Rape and Domestic Violence: Rape, including spousal rape, is illegal and carries maximum sentences ranging from 10 years’ to life imprisonment. Anecdotal evidence suggested it was a pervasive problem, with 12 rapes and 32 cases of acts defined as unlawful sexual intercourse reported during the year. The Directorate of Gender Affairs, part of the Ministry of Education, Gender, Sports and Youth Affairs, publicized a crisis hotline for victims and witnesses to sexual assault and managed a sexual assault center that coordinates responses to sexual assault. Police immediately refer reported rapes to the newly created Sexual Offenses Unit, and a female police officer accompanies the victim for both questioning and medical examinations at the sexual assault center. Once the doctor’s report is completed, an investigation commences. An arrested suspect is placed in a line-up and must be identified by the victim, using a one-way mirror. Victims may, however, choose to identify their attacker face to face, without using a mirror, if they feel it necessary. Authorities prosecuted 10 cases of unlawful sexual intercourse during the year. In situations where the victim did not know her assailant, the cases rarely came to trial, although the number of those coming forward increased since the creation of the Sexual Offenses Unit.
Violence against women, including spousal abuse, continued to be a serious problem. The law prohibits and provides penalties for domestic violence, but some women were reluctant to testify against their abusers due to fear of stigma, retribution, or further violence. The government noted an increase in women coming forward in the years since enactment of the Domestic Violence Act of 1999. The Directorate of Gender Affairs operated a domestic violence program that provided training for law enforcement officers, health-care professionals, counselors, social workers, immigration officers and army officers. The directorate also worked with a nongovernmental organization (NGO) to provide safe havens for abused women and children. Services for victims of domestic violence included counseling and an advocacy case worker who accompanied the victim to the hospital and police station.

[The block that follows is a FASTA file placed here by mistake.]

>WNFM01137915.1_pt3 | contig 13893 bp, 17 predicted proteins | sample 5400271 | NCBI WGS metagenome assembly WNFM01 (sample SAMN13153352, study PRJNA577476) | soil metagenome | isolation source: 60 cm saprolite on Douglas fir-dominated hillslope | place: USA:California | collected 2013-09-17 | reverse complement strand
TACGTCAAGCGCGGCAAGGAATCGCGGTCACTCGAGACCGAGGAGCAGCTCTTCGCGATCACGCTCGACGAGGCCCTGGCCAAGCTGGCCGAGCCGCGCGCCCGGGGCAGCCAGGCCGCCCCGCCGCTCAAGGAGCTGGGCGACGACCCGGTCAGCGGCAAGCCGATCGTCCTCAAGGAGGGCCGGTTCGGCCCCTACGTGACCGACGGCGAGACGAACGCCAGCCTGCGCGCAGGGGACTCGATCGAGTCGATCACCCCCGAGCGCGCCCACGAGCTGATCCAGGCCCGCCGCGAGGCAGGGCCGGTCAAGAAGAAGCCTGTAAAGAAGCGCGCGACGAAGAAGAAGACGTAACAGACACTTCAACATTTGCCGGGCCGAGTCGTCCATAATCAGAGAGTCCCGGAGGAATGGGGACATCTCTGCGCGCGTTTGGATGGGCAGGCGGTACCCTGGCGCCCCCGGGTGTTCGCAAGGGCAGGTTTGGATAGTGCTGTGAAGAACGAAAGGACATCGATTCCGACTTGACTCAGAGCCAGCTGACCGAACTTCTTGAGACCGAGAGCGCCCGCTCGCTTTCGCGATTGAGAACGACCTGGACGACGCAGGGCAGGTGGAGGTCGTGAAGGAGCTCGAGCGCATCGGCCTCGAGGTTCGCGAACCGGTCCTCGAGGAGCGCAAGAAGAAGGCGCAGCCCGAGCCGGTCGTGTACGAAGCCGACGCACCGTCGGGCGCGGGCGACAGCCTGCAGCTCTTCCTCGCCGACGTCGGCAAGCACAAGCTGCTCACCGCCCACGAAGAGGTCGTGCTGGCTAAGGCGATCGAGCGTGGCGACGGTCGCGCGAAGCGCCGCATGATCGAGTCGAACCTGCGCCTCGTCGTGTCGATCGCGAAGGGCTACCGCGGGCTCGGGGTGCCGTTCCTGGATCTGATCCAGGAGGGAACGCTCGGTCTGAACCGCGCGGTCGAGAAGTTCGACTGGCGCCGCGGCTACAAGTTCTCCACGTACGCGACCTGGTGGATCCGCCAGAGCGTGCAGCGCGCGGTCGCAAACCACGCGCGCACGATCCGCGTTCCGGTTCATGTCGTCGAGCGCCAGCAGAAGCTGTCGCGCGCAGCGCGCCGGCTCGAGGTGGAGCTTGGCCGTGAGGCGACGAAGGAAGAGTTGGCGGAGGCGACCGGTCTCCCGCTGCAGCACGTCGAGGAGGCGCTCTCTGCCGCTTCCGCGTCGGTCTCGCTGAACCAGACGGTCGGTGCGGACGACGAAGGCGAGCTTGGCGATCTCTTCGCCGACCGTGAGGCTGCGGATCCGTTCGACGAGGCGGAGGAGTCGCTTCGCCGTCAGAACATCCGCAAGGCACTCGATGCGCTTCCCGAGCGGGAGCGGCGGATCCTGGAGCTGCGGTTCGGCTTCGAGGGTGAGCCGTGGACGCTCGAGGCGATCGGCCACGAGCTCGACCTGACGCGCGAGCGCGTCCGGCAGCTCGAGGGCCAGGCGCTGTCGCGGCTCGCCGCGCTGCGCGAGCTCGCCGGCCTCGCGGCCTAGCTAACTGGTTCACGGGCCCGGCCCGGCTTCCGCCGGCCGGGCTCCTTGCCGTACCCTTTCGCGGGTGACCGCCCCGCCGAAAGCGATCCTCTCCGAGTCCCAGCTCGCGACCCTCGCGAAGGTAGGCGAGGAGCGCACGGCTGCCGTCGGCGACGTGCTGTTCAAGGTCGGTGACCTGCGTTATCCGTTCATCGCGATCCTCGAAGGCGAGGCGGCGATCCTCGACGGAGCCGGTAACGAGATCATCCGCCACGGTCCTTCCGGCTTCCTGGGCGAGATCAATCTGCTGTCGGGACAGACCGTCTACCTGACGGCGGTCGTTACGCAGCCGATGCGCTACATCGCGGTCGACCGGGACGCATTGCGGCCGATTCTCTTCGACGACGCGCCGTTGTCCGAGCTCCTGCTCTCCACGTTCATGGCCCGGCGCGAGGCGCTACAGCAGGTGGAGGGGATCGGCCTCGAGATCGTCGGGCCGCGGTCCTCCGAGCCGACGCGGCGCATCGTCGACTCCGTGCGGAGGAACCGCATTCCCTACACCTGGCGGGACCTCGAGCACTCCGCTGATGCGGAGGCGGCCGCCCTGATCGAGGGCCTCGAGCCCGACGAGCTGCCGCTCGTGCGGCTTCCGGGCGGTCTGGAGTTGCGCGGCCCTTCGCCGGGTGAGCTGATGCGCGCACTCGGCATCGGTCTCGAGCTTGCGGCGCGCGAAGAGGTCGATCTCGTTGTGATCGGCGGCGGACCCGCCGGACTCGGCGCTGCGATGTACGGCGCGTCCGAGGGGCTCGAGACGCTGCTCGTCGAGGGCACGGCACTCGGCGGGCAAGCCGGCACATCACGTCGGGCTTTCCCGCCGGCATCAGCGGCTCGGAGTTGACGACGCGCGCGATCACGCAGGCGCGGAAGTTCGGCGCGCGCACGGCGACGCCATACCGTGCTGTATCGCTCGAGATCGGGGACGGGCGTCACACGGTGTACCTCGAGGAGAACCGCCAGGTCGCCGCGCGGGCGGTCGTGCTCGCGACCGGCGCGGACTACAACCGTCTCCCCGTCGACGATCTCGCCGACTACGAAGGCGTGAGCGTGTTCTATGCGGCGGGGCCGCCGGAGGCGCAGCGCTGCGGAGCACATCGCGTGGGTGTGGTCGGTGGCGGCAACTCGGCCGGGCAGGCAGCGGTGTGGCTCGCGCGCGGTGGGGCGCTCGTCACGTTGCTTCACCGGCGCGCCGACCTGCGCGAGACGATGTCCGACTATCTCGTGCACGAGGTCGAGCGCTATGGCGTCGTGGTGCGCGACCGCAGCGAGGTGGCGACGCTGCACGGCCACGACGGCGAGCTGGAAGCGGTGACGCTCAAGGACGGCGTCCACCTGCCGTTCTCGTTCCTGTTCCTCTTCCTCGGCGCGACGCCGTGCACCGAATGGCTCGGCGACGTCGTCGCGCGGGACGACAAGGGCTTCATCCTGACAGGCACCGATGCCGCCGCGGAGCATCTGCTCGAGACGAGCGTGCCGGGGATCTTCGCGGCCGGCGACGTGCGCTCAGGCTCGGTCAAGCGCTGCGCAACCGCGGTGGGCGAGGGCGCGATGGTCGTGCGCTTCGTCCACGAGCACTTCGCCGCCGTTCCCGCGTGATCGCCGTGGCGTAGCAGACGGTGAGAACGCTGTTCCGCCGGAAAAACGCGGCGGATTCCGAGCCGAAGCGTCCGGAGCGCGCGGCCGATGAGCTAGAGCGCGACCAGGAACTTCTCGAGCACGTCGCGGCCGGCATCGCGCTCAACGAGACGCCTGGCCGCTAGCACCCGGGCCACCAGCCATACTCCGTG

Sexual Harassment: Sexual harassment is illegal, but it was rarely prosecuted. According to the Labor Department, there was a high incidence of sexual harassment incurred by employees in both the private and public sectors. However, only four cases were reported formally during the year; the small number was believed to result from concerns about retaliation.
Reproductive Rights: Reproductive rights of women were protected. Couples and individuals had the right to decide freely and responsibly the number, spacing, and timing of their children and had the information to do so free from discrimination, coercion, and violence. There was adequate access to contraception. Most pregnant women had at least one antenatal care visit, and most women gave birth in hospitals. A 2008 UNICEF report indicated that skilled attendance at birth was 100 percent and estimated the contraceptive prevalence rate at 53 percent. Incidence of maternal mortality was not available. Women were equally diagnosed and treated for sexually transmitted infections.
Discrimination: Women in society enjoy the same rights as men under the law. However, economic conditions in rural areas tended to limit women to home and family, although some women worked as domestics, in agriculture, or in the large tourism sector. Despite these limitations, women were well represented in the private and public sectors. There was no legislation requiring equal pay for equal work, but women faced no restrictions involving ownership of property. The Directorate of Gender Affairs is charged with promoting the rights of women.